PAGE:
[Sfakianakis] Sure. These are very good observations in terms of the economic landscape. Saudi Arabia has indeed transformed itself and its relationship with the global economy. As you said quite correctly, its accession to the WTO in 2005 was transformative to Saudi Arabia not because it was a closed economy before, but because it showed that everybody else accepted Saudi Arabia being a very competitive and open economy. I would say the trading boundaries are wide open and no one is favored over another in doing business in Saudi Arabia. There is a level playing field. There are certain areas that are restricted to government and semi-government entities, naturally, but I would say 99 percent of the economy is open to doing business with foreigners. Naturally, hydrocarbons is the prerogative of the national oil company, which is Saudi Aramco.

In terms of global commerce Saudi Arabia has continually expanded. The U.S. is a very important trading partner, but it’s not the only important trading partner. China has risen from a very low position to a top spot in terms of trade with Saudi Arabia. The country’s trading partners in Europe, as well, are important to Saudi Arabia and vice versa.

As you said, King Abdullah has embarked on a transformative initiative that has changed not only the economic and commercial landscape, but also the social landscape. In many ways he is a true reformer. Saudi Arabia has enacted a number of laws that are important to the business community, one of them being the commercial court system. The commercial courts are very important for a country that wants to be open to doing business, and it makes foreigners feel at ease when they have recourse to a court if they have differences. They can depend on a judicial system that is open to hear their interests. And the rule of law is very important in this country.

Things Riyadh Metro Rail
An artist’s conception of the Riyadh metro project.

The rule of law is something that defines the country, and in fact over the last several years the World Bank has ranked Saudi Arabia as one of the top reforming and open to do business countries in the world. It was among the top fifteen for the last four years. This is very important for business people. At the same time it has given the private sector the opening to be part of the second boom as you have quite correctly called it. The second boom is all about opportunities for the private sector. Right now, for instance, you have development of metro rail lines, both in Riyadh and Jeddah, taking shape. These are private individuals, private companies that are bidding – U.S. companies, European companies – and they have a tremendous opportunity and potential to participate in infrastructure projects. Riyadh and Jeddah seem to be transformed every year. In the case of Riyadh, it is a very different city than when I first arrived ten years ago.

[SUSRIS] The developments in railroads, not just the urban metro systems you mentioned, but the construction of nationwide rail links has been an impressive part of the infrastructure expansion. For years there has been a rail connection from Riyadh to Dammam, but now there are long stretches of rail for moving minerals from the north to the ports, and containers across the Arabian Peninsula from the Red Sea to the Persian Gulf. Talk a little about the infrastructure investment like this and returns from projects like the rail system, construction of industrial enclaves and economic cities.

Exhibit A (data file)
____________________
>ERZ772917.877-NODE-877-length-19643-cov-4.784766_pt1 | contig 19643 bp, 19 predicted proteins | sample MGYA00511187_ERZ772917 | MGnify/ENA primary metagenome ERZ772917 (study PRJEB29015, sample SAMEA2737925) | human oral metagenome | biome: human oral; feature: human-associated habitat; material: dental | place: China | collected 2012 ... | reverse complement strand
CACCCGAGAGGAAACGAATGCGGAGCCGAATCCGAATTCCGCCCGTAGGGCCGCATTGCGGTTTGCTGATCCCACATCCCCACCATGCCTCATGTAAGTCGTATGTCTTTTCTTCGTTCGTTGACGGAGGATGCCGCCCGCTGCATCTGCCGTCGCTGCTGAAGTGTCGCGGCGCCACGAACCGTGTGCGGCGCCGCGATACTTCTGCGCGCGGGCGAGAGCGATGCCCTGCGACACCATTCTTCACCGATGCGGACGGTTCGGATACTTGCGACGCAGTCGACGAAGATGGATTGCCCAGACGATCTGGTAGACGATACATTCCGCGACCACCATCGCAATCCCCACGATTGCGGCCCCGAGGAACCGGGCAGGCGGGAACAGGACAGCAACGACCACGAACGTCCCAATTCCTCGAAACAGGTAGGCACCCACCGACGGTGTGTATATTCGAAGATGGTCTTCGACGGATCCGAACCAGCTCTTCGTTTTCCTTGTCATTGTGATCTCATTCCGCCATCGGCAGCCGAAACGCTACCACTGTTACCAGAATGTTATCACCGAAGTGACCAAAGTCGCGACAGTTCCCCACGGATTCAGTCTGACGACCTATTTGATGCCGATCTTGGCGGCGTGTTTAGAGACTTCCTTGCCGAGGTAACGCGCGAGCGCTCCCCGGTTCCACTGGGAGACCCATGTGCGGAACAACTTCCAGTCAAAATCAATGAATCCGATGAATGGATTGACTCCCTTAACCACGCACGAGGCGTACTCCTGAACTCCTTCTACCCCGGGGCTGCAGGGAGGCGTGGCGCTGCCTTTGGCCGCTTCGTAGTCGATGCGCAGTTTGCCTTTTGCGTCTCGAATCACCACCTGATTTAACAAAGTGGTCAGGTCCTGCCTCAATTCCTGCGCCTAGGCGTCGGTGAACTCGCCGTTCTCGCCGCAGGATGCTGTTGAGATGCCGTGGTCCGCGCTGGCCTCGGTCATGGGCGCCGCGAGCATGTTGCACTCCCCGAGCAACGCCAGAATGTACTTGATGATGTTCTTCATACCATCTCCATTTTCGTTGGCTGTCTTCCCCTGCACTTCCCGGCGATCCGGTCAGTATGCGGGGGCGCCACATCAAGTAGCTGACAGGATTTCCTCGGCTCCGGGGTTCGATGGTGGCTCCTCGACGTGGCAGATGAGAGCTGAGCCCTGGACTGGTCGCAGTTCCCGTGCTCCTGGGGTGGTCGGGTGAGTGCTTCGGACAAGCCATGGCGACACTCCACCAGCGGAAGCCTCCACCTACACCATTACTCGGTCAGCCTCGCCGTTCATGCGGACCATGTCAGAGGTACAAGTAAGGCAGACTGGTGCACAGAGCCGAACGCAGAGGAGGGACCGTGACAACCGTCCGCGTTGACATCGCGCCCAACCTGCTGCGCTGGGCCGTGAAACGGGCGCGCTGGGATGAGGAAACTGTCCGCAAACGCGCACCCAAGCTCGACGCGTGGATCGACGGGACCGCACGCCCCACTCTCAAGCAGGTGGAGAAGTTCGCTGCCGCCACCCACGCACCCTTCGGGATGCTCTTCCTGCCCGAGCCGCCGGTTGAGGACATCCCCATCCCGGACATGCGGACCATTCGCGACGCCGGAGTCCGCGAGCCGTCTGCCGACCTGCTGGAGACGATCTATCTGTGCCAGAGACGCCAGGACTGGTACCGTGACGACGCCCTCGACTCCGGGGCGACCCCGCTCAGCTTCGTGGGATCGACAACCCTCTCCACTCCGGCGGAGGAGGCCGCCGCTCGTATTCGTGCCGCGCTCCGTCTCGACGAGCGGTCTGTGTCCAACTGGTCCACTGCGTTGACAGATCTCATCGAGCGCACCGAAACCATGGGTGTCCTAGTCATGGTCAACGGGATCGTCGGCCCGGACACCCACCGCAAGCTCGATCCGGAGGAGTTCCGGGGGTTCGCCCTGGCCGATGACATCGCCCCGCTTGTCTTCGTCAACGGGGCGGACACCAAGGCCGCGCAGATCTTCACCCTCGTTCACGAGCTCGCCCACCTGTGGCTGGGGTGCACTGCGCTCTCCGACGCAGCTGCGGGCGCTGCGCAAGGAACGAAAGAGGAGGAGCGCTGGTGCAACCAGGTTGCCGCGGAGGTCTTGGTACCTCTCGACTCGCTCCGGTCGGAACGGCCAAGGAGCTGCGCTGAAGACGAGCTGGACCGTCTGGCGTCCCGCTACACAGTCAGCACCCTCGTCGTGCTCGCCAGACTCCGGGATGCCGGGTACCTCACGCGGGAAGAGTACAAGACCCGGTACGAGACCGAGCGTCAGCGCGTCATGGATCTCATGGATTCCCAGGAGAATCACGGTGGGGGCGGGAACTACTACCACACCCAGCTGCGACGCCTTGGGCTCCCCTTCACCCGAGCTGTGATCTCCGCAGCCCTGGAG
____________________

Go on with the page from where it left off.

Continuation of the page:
Map Saudi Railroad SRO
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[Sfakianakis] You’re absolutely right. The country didn’t really have a railroad connection besides the Riyadh-Dammam one, and now in a few years the country is going to be totally connected with the railroads from east to west and from the north to the south.

Not only that, airports are being reconstructed, refurbished, expanded all the time, and the national air carrier is adding new planes because they’re expecting more people, more visitors, more of course pilgrims coming to the country, more business people. The prospects are enormous in terms of what Saudi Arabia is doing.

We have all been getting a glimpse of the expansion over the last few years. There are the King Abdullah Financial Center, the King Abdullah Economic City, and the different economic cities. Some of them are advancing faster than others, but still they’re moving.

There’s also continuous expansion at Saudi Aramco, for example, in terms of its refining capacity, in terms of its plants. You’re seeing SABIC expanding. You’re seeing other parts of the infrastructure of the country like new roads. Saudi Arabia needs those new roads because the economy has been growing by more than six percent over the last few years in real terms. You have more demand. This is a very young country. Sixty-five percent of its population is below the age of 29. And when you have a young country you have a lot of demand, a lot of movement, and a lot dynamism. All of the expansion is required.